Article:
4 Reasons why women don’t “bulk up”

/ / Women Fitness
  1. Muscle building takes years of dedicated training. If you can manage to build 2 pounds a month of pure muscle, and – even then – that requires dedicated, consistent training and perfect nutrition… all things exceedingly difficult to achieve in the lifestyle of the average woman.
  2. Here’s a little secret about the weightlifting industry that no one tells you: a vast percentage of the people you see “hulked out” Are on something. There are entire message boards dedicated to teaching newcomers how to safely use steroids to achieve the look they’re after. This is mainly why there are bodybuilding competitions that drug-test prior to entry (and, for that matter, there are competitions that do not drug test.) The average natural bodybuilder takes years to build all the muscle necessary to get to that level. Well, steroids help cut that time down considerably. Think of the number of athletes we’ve heard of over the years being busted for using steroids to boost their performance. The performance boost comes from skipping years of training merely to cut right to having the power and strength that comes with added muscle.
  3. Anatomically and endochrinologically speaking, females literally don’t make enough testosterone on their own to facilitate the amount of muscle growth necessary for a woman to “bulk up.” Naturally, biologically-born females make less than tenth the level of testosterone found in a biologically-born male with comparable height, weight, and body fat statistics. This isn’t enough to get you even remotely close to where males can naturally build.
    Testosterone is a key part of muscle development, but also just a key part of human function, as well. Your sex drive, your potential for developing acne, the regularity of your menstrual cycle, and even your ability to conceive and nurse are all affected by the amount of testosterone in your body. When it comes to the actual process of muscle development, testosterone aids with the repair and restructuring of muscle fibers that are affected in training through an enhanced ability to process protein. The less of this you have, the more difficult it is for you to build. Hence, no, female-type people, you won’t be able to do it.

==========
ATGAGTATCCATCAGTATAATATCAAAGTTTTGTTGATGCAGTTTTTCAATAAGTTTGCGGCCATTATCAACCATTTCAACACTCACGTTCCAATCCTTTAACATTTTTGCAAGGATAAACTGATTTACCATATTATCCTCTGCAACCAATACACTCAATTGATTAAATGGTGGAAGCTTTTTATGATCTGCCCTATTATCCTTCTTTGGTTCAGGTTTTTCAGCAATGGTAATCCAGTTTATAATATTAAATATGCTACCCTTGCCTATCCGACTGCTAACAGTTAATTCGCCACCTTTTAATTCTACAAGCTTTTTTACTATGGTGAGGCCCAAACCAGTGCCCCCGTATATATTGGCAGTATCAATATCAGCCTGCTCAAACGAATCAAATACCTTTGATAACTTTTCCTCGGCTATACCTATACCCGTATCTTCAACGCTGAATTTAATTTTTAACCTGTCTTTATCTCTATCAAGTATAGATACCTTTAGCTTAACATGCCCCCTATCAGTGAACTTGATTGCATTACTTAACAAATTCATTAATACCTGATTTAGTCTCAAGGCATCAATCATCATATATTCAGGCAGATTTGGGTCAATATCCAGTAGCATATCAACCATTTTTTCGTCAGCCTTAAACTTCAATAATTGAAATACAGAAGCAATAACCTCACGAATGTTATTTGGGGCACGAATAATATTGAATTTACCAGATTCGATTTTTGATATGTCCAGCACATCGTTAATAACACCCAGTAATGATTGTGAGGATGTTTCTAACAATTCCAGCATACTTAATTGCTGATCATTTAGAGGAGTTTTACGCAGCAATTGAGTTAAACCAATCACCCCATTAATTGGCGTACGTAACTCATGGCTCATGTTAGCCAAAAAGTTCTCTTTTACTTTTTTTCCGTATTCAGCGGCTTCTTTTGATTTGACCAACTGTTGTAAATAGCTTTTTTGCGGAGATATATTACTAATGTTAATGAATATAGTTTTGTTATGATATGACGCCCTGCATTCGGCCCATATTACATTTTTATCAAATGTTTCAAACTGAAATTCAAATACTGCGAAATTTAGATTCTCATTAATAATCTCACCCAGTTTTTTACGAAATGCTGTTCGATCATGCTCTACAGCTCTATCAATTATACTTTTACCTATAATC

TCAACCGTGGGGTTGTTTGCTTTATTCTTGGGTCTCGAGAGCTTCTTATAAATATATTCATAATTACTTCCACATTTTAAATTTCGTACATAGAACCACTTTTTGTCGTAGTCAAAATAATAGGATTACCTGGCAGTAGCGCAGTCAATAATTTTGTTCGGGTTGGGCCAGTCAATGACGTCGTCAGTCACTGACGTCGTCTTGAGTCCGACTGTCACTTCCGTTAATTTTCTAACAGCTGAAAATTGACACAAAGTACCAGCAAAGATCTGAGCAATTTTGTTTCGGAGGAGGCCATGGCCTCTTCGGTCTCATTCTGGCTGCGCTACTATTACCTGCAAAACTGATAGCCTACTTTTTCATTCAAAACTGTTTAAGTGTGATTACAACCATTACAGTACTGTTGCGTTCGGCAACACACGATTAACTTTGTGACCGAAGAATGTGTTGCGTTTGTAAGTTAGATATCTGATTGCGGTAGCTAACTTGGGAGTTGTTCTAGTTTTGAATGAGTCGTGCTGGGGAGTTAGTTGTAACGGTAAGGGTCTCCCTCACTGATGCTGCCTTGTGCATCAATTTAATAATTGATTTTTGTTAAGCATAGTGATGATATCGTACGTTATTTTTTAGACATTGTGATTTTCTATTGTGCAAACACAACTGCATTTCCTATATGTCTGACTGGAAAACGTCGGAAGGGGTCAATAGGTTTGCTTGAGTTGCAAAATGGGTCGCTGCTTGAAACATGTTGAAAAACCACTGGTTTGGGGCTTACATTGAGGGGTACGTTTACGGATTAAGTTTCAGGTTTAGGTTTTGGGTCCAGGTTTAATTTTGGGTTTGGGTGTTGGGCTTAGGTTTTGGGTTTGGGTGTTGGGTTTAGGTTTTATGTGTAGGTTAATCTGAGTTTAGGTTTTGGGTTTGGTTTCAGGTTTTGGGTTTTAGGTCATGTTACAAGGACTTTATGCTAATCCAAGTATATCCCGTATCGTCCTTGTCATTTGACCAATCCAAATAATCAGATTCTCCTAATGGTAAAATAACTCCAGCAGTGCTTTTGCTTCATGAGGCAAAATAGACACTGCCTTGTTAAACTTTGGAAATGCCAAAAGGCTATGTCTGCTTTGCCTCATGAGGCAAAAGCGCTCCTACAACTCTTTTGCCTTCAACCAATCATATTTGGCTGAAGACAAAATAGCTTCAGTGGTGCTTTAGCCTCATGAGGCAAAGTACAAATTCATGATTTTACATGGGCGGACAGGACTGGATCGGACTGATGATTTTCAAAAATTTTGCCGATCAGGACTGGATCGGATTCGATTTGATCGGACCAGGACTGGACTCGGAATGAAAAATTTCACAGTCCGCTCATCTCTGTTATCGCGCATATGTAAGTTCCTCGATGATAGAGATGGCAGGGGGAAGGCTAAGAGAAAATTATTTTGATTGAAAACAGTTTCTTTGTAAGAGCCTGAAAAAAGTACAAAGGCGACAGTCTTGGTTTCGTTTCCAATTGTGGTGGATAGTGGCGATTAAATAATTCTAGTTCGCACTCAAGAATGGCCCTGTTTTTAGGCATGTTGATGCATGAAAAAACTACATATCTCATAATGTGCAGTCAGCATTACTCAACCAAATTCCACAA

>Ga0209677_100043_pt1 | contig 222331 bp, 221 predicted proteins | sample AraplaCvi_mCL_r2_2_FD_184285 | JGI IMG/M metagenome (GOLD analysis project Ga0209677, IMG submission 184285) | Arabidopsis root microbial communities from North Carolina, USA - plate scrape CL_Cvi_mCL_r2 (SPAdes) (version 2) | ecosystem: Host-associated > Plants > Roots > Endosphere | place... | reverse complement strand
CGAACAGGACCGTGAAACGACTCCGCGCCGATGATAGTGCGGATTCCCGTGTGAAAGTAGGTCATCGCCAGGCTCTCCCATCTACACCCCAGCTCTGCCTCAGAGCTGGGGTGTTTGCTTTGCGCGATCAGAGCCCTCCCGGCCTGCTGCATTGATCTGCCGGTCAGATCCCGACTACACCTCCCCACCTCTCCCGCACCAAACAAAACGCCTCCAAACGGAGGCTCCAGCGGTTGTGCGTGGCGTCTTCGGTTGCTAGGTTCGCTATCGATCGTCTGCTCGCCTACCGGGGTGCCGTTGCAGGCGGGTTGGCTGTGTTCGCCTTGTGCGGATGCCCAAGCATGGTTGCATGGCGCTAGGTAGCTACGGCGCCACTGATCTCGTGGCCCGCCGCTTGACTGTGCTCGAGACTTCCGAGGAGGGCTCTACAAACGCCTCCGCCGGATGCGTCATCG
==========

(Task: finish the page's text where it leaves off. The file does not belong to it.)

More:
4. You actually can control how much muscle you build on your body. There’s a massive difference between lifting to gain, and lifting to maintain. You change the number of reps, you change the number of sets, you change the frequency of the training, you change the amount of weight you use, and you change the amount of different exercises you do.  Everything from how fast you do your reps to how often you do them contributes to muscle growth, and are all infinitely adjustable to your desires (or with the consult and support of a specialist.) Once you’ve achieved your muscle training goal, you start to reduce the amount of training you do in one way or another, and slowly shift your training into maintenance mode and growth slows down enough to merely serve as maintenance instead of development.

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